God Told Me So
Jacob’s history is the stuff of reality television. Just imagine: “Maternity Ward Wars” starring Leah and Rachel (Genesis 29:1-30:24). The object: Who can have the most babies by Jacob.
Then we have the “Property Acquisition Challenge” of Genesis 30:25-31:55. The object: Get as much as you can, as quickly as you can, by any means that you can, and get out while you can.
Most of the time we tread lightly and move quickly though this whole sordid mess of Jacob’s early years. It’s dysfunction at its finest.
God gets a bad name because of Jacob’s actions and attitudes, often because Jacob himself names God as an accomplice to his crimes. For example, Jacob is quoted as saying: “…but the God of my father has been with me…God has not allowed him to harm me…So God has taken away your father’s livestock and has given them to me” (31:5, 7, 9, NIV). The context tells us that Jacob cheated his uncle to get his fortune and to increase his flocks and herds. Is that what God told Jacob to do, or is Jacob simply “sanctifying” his sin by adding, “God told me to do this?” Even the wives believed that line (Genesis 31:16).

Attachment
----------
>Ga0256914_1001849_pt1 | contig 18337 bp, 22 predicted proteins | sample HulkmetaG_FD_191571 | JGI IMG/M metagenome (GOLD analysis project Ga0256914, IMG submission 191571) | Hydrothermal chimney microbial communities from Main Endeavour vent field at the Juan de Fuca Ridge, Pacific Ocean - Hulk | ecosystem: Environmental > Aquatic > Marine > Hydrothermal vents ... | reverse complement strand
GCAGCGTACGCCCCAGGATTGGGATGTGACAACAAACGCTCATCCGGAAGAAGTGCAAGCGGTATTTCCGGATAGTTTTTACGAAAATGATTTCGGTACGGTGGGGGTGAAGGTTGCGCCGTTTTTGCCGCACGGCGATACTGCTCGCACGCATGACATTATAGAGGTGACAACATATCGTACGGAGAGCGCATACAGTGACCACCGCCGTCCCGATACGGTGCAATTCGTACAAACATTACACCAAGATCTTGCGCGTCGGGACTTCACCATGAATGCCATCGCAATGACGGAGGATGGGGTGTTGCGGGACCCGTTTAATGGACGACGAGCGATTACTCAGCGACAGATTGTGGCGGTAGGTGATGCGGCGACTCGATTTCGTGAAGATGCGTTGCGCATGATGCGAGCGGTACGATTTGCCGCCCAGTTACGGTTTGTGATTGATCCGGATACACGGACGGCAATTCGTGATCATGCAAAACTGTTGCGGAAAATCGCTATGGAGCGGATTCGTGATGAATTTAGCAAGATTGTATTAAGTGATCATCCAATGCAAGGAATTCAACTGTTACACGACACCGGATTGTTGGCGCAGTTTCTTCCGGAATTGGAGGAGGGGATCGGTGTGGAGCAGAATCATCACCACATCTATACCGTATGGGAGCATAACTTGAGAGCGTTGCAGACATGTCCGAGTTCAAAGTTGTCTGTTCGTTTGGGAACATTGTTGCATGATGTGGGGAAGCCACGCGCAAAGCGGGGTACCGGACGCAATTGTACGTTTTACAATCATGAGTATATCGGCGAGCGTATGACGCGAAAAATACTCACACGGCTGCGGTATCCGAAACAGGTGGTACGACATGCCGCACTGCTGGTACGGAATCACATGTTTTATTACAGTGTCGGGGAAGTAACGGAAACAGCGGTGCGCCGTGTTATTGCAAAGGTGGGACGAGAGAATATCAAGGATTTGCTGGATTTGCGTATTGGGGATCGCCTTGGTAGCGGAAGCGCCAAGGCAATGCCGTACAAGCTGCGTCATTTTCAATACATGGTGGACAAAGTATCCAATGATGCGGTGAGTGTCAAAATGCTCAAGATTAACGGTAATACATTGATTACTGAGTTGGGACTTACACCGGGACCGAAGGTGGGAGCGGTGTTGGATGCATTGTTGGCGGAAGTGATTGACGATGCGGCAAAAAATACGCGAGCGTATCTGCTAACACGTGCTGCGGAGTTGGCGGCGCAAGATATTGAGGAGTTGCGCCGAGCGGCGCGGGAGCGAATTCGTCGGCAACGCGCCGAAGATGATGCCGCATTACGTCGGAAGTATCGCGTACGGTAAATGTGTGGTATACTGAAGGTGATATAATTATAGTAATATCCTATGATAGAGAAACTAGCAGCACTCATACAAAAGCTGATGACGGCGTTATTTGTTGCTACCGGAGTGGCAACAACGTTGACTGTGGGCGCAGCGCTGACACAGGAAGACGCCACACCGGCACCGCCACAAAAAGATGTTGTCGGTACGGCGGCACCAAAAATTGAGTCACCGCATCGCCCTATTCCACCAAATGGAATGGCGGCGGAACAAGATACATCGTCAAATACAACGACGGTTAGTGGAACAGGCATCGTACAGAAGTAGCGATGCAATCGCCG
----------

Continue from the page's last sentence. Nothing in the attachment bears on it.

There is no doubt that God was with Jacob, just as He had promised He would be. But did God so go against His own character as to facilitate Jacob’s sins? I don’t think so.
As the story continues, Jacob runs from his father-in-law. Rachel, having learned the lesson well from her husband, steals the household gods on her way out the door and then lies when Laban catches up to the fleeing family (31:35). Is that an act of God? Interesting to note that Laban has household gods in the first place and that Rachel should place such value on an idol that she would steal it. That doesn’t seem like a God-thing either. Once more Jacob sullies the name of God by attributing all his “success” at being a manipulator, a cheat, and a liar, to God. “If the God of my father, the God of Abraham and the Fear of Isaac, had not been with me…” (Genesis 31:42, NIV).
God would later cover this situation with the third of His great commanments: “The Lord will not hold anyone guiltless who misuses his name” (Deuteronomy 5:11, NIV). That's reality.